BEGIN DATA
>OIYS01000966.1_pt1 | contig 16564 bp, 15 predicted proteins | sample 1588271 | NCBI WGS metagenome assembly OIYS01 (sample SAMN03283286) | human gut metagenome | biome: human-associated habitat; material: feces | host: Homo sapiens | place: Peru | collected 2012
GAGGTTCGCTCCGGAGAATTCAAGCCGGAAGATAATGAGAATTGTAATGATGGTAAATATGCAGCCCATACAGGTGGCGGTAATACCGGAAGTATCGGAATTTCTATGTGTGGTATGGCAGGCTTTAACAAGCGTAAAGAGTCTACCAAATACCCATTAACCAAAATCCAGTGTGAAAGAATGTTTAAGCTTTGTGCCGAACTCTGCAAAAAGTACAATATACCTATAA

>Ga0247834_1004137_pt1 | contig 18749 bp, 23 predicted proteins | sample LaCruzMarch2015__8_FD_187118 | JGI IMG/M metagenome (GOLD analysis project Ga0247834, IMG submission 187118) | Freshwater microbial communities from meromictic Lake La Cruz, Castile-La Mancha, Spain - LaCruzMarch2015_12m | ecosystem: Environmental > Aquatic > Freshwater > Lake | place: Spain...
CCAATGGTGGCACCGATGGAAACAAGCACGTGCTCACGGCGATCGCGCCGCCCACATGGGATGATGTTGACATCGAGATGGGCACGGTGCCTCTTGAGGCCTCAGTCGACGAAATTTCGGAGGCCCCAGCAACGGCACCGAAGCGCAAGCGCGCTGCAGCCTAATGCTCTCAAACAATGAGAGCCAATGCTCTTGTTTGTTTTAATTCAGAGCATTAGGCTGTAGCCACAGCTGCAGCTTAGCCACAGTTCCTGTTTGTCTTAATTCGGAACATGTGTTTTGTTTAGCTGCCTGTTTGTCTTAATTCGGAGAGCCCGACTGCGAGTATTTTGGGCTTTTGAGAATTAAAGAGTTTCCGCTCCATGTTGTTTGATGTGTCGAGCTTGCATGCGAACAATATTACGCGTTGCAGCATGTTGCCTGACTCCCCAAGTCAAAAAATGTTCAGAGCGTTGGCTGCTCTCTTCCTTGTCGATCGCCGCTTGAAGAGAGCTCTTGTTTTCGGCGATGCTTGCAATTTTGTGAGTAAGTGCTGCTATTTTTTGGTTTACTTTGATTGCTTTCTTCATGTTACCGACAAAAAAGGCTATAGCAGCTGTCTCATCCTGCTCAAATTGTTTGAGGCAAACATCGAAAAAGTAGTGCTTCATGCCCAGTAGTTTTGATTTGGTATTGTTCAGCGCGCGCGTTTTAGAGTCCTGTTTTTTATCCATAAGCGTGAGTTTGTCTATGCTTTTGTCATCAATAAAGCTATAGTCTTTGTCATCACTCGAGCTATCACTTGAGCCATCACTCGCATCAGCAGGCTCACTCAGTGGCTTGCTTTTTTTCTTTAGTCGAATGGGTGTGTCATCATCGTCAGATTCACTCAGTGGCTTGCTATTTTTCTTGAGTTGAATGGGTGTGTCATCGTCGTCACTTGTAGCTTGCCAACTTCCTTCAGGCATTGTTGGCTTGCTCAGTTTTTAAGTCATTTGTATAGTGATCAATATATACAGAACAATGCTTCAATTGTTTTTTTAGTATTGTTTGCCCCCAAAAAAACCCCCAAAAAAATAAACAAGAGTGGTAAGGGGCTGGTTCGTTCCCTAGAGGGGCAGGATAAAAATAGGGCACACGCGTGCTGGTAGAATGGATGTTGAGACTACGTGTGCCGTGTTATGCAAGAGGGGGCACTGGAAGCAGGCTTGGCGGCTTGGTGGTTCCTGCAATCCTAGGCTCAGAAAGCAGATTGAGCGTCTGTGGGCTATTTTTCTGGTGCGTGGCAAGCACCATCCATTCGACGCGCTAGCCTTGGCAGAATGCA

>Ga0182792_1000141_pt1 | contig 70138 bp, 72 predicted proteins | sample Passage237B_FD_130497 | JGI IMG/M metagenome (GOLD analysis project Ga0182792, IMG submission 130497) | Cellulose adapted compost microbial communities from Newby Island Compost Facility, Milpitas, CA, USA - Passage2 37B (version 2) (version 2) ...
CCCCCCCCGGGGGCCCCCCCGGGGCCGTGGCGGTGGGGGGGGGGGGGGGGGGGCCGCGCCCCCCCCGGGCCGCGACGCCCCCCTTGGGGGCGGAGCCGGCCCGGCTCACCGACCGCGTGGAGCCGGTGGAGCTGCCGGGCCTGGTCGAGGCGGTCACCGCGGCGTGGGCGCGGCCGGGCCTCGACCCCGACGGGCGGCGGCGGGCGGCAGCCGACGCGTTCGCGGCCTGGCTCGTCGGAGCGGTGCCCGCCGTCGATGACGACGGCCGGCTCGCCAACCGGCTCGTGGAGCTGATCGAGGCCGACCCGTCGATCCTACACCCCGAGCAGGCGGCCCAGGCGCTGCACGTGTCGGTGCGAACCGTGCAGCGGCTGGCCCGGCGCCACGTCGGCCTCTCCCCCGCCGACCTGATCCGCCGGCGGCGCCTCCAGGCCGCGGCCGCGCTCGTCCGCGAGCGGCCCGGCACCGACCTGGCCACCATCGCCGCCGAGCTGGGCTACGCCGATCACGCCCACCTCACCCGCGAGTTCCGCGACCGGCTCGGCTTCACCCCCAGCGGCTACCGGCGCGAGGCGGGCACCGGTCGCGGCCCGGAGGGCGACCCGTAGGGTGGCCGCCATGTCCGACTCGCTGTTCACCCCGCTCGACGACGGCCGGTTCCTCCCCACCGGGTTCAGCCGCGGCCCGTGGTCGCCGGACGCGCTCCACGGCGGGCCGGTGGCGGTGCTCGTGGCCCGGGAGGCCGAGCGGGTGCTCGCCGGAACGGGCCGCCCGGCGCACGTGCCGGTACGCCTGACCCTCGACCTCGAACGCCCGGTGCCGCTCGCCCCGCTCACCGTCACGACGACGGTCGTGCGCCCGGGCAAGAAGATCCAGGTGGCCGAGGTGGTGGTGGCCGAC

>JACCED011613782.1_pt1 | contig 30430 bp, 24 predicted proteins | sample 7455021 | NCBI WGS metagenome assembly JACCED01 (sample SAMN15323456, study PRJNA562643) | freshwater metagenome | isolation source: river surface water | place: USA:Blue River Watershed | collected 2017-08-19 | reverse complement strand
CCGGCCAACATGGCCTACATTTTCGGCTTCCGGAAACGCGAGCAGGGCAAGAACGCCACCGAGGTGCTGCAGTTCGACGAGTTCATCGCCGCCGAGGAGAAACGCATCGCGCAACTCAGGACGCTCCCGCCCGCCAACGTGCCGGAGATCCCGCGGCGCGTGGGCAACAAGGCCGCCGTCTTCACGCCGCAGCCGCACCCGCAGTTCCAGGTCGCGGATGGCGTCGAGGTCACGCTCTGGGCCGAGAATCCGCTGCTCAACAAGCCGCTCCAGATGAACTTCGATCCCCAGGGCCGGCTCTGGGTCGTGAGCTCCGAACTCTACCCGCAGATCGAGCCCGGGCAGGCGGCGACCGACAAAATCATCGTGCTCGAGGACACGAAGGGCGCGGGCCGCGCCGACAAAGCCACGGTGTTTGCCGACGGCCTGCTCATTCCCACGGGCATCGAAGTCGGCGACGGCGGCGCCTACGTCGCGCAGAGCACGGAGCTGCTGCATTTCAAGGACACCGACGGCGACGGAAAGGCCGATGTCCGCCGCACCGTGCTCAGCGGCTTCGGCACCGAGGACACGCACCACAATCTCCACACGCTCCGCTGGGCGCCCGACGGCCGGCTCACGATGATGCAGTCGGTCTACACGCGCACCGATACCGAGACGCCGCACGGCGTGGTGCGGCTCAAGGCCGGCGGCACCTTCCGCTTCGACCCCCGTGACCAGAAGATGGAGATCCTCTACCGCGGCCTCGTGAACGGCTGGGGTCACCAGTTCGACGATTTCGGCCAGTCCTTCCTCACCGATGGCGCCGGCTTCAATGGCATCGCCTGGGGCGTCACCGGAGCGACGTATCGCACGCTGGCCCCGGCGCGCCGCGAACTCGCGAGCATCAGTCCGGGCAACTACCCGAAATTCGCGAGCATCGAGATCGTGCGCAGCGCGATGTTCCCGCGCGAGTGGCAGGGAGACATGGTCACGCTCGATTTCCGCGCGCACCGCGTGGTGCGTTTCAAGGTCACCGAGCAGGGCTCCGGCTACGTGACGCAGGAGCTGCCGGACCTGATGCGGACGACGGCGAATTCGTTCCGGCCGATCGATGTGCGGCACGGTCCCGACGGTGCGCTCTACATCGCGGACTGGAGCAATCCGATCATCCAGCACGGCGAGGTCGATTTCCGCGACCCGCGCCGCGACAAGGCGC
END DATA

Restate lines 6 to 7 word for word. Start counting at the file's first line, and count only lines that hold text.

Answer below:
CCCCCCCCGGGGGCCCCCCCGGGGCCGTGGCGGTGGGGGGGGGGGGGGGGGGGCCGCGCCCCCCCCGGGCCGCGACGCCCCCCTTGGGGGCGGAGCCGGCCCGGCTCACCGACCGCGTGGAGCCGGTGGAGCTGCCGGGCCTGGTCGAGGCGGTCACCGCGGCGTGGGCGCGGCCGGGCCTCGACCCCGACGGGCGGCGGCGGGCGGCAGCCGACGCGTTCGCGGCCTGGCTCGTCGGAGCGGTGCCCGCCGTCGATGACGACGGCCGGCTCGCCAACCGGCTCGTGGAGCTGATCGAGGCCGACCCGTCGATCCTACACCCCGAGCAGGCGGCCCAGGCGCTGCACGTGTCGGTGCGAACCGTGCAGCGGCTGGCCCGGCGCCACGTCGGCCTCTCCCCCGCCGACCTGATCCGCCGGCGGCGCCTCCAGGCCGCGGCCGCGCTCGTCCGCGAGCGGCCCGGCACCGACCTGGCCACCATCGCCGCCGAGCTGGGCTACGCCGATCACGCCCACCTCACCCGCGAGTTCCGCGACCGGCTCGGCTTCACCCCCAGCGGCTACCGGCGCGAGGCGGGCACCGGTCGCGGCCCGGAGGGCGACCCGTAGGGTGGCCGCCATGTCCGACTCGCTGTTCACCCCGCTCGACGACGGCCGGTTCCTCCCCACCGGGTTCAGCCGCGGCCCGTGGTCGCCGGACGCGCTCCACGGCGGGCCGGTGGCGGTGCTCGTGGCCCGGGAGGCCGAGCGGGTGCTCGCCGGAACGGGCCGCCCGGCGCACGTGCCGGTACGCCTGACCCTCGACCTCGAACGCCCGGTGCCGCTCGCCCCGCTCACCGTCACGACGACGGTCGTGCGCCCGGGCAAGAAGATCCAGGTGGCCGAGGTGGTGGTGGCCGAC

>JACCED011613782.1_pt1 | contig 30430 bp, 24 predicted proteins | sample 7455021 | NCBI WGS metagenome assembly JACCED01 (sample SAMN15323456, study PRJNA562643) | freshwater metagenome | isolation source: river surface water | place: USA:Blue River Watershed | collected 2017-08-19 | reverse complement strand